Review: El-Saieh’s Imaginary City

Imogen Mandl-Ciolek

I stood in the Clark Art Institute’s Manton Reading Room watching Associate Curator of Contemporary Projects Robert Weisenberger and artist Tomm El-Saieh install El Saieh’s two paintings, “Vilaj Imajinè” (2021) and “Wanga Nègès” (2021). This portion of the installation process was to figure out how much space between the paintings was needed. Weisenberg noted that he wanted the pieces to be close enough, so that they were in conversation with each other, while also being far enough apart, so that they could be viewed as separate pieces. After thirty minutes of minute adjustment, 2.6 feet was set as the final width of the gap. The effect is entrancing. 

Staring at “Vilaj Imajinè” and “Wanga Nègès” for the first time, the two paintings looked like windows into mystical worlds. Although the abstract nature of the work made it difficult to parse out whether I was looking at a jungle or a city, I could feel the scenes were brimming with life either way. These two works are half of the year-long installation Tomm El-Saieh: Imaginary City exhibit running at the Clark through Jan 2, 2023.

El-Saieh, born in Port-au-Prince, Haiti, is known for creating dazzling abstract paintings teeming with dense and dynamic markings. When I spoke to him in January, El-Saieh said his work derives its characteristic energetic quality from his unique “layering technique,” achieved by simultaneously adding and removing pigment. As a result, his layers of paint require a close viewing of his pieces. “Vilaj Imajinè” (2021), for example, appears to depict geometric blocks of pseudo-mosaic from afar. Upon closer inspection, however, a colorful urban plan-esque grid pattern emerges, overlaid with color-blocked eyes and beetles. 

The exhibition derives its title, Imaginary City, from this piece, which according to the Clark’s press release has a dual meaning. First, Imaginary City directly refers to a traditional Haitian painting genre depicting colorful cityscapes. Second, the title references the artist’s complex relationship to his birthplace. El-Saieh has not been able to return to Haiti in recent years due to political instability, so his renderings of Port-au-Prince have opened a space for his memories to commingle with his hopes for the city’s future — thus crafting an imaginary city.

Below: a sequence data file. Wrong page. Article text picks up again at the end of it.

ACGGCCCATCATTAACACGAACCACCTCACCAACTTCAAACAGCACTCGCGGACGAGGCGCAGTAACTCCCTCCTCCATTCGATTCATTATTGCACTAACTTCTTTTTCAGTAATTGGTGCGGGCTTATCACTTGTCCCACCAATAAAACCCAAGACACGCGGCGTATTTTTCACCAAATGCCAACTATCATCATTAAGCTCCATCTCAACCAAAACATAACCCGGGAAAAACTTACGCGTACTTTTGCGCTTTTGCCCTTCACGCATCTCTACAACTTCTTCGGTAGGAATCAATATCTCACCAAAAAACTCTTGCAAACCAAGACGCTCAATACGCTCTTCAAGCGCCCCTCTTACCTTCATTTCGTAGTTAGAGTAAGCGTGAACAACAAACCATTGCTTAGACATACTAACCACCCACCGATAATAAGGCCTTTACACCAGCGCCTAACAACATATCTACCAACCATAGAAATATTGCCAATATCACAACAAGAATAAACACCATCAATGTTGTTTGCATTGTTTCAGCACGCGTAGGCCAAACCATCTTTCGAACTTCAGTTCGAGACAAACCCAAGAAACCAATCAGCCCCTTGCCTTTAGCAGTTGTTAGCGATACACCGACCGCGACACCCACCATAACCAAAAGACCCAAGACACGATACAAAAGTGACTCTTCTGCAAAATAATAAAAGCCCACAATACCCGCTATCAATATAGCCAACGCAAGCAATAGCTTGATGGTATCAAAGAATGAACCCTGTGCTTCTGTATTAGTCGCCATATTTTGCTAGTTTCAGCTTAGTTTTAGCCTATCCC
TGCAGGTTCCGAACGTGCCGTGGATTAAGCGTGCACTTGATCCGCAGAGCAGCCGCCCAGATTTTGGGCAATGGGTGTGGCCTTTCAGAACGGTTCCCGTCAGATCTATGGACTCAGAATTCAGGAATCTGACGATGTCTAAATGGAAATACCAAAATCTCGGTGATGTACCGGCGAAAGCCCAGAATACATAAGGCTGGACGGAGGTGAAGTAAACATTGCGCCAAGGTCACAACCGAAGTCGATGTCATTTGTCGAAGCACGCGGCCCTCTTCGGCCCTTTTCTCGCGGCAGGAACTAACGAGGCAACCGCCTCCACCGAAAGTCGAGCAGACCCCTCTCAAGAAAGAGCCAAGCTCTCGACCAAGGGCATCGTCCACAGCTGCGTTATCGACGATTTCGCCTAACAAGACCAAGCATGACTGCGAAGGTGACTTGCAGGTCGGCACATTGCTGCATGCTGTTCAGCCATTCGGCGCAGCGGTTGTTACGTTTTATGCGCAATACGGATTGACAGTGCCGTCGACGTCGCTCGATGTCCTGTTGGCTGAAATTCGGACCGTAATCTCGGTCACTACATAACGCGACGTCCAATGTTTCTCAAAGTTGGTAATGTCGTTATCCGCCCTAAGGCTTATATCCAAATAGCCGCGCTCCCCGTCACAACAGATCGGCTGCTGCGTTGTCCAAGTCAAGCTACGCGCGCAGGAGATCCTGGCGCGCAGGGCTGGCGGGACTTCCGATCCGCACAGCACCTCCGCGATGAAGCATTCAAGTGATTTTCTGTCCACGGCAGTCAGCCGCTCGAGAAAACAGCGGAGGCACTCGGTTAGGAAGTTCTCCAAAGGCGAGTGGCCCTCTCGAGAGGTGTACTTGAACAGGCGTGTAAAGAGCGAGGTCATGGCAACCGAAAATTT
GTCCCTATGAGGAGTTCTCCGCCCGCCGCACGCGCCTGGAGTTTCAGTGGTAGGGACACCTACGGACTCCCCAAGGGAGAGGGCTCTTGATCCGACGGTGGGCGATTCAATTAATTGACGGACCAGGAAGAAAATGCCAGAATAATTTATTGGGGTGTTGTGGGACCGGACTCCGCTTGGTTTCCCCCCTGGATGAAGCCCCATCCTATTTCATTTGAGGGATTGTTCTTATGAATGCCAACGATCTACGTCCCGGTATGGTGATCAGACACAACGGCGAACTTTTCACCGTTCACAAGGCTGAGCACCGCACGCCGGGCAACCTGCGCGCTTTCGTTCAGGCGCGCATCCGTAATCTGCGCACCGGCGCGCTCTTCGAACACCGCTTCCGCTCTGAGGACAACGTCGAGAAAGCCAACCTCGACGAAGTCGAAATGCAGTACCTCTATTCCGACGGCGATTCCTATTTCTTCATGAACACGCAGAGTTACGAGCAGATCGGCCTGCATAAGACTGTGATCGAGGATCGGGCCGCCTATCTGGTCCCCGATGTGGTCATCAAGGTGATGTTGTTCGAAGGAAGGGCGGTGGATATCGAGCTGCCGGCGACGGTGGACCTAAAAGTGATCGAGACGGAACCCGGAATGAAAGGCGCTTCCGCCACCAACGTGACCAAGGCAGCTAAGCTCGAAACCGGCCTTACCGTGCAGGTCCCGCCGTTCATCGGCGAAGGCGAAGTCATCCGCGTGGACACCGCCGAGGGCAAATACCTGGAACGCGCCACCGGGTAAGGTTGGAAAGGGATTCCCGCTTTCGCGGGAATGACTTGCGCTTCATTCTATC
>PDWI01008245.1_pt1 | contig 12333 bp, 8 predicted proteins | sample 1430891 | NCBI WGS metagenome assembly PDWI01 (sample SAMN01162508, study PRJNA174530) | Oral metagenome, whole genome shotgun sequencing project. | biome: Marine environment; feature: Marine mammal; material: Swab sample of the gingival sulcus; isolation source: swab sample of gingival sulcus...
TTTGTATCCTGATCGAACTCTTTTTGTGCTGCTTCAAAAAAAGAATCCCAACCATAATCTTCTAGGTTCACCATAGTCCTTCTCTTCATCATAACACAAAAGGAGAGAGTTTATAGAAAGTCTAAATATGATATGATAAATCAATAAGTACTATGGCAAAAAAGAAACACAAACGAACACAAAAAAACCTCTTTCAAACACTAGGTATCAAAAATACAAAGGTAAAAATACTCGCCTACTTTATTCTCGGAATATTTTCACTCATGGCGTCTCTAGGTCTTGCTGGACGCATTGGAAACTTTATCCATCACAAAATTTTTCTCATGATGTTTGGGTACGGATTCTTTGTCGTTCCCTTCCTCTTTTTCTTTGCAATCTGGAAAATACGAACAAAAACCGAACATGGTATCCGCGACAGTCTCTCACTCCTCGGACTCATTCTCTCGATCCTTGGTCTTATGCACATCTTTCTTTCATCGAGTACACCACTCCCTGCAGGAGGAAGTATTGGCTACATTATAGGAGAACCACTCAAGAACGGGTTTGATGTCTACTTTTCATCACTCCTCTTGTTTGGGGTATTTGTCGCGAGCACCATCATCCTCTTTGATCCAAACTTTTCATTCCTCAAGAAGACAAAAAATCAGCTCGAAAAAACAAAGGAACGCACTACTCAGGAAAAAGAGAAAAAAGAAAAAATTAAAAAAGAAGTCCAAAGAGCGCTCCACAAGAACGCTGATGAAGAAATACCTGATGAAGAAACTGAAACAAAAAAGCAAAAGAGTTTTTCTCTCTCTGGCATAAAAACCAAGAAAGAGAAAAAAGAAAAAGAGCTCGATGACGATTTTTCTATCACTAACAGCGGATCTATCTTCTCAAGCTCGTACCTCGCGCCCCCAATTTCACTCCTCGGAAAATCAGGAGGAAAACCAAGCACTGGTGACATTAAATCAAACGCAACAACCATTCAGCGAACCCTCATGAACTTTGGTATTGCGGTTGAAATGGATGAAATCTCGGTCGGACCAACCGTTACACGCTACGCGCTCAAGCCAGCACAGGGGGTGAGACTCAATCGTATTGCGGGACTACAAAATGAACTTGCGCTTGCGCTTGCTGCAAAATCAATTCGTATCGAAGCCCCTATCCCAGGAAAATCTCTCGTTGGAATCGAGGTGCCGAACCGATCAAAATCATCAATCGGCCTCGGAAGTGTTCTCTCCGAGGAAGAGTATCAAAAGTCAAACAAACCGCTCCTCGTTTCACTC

El-Saieh’s paintings offer a multi-sensory experience. “Wanga Nègès” (2021) captures the experience of watching a hummingbird in flight. El-Saieh masterfully uses rhythmic brushwork and contrasting colors to create a restrained chaos on the canvas, which I found to be a beautiful way of visually capturing a hummingbird’s buzzing sound.

The other pair of paintings, “Kafou” (2021) and “Canapé Verte” (2021), are on view in the Clark’s lower level. “Kafou” (2021) is a grisaille (a monochrome gray painting) in which El-Saieh varies the amount of pigment on his brush and pressure with which the color is applied. The effect of this technique is mesmerizing. The erased portions become blurred and recede into the canvas while the darker tones push forward. Over time, “Kafou” proved difficult for my eyes to register. The lighter portions of the image began to sway as my eyes fell prey to the optical illusion induced by El-Saieh and struggled to comprehend I was looking at a 2D image. 

“Canapé Verte” (2021) also started as grisaille before El-Saieh added a layer of teal, green, blue, magenta, and purple. The painting’s title refers to the district in Port-au-Prince where the artist was born and echoes back to the themes of city, place, and belonging that unite the show. 

I found myself continually returning to view El Saieh’s work over the course of writing my piece. Sometimes I would interpret the work as  sprawling urban plans and other times microscopic views of biological specimens. This kind of viewing experience is encouraged by the exhibition’s curator Robert Wiesenberger, who emphasized the depth and detail in El-Saieh’s work. “All of the tiny marks … and the vibrant colors he uses to push and pull his compositions, add up to a mesmerizing whole,” he said. “There’s a lot to look at in these paintings and I hope visitors to the Clark will enjoy spending time with them over the next year.” 

In collaboration with the Clark show, El-Saieh will also be curating a show at the Williams College Museum of Art (WCMA) in the spring. “These linked exhibitions will show both sides of Tomm’s practice, as both an artist and a curator,” Wiesenberger said. Although the show is yet to be announced publicly, Lisa Dorin, Curator of Contemporary Art at WCMA, told the Record that the exhibition will contain ten paintings from Haitian artist Frantz Zéphirin and will be open from late April to December 2022. 

Tomm El-Saieh’s abstract and colorful work breathes vivacity into the Clark’s interior public spaces. He brings to the Clark a new visual lexicon and cultural background, not represented in the Clark’s permanent collection. I can’t wait to revisit these four pieces over the next year and to see how his show at WCMA provides a fuller picture of his practice.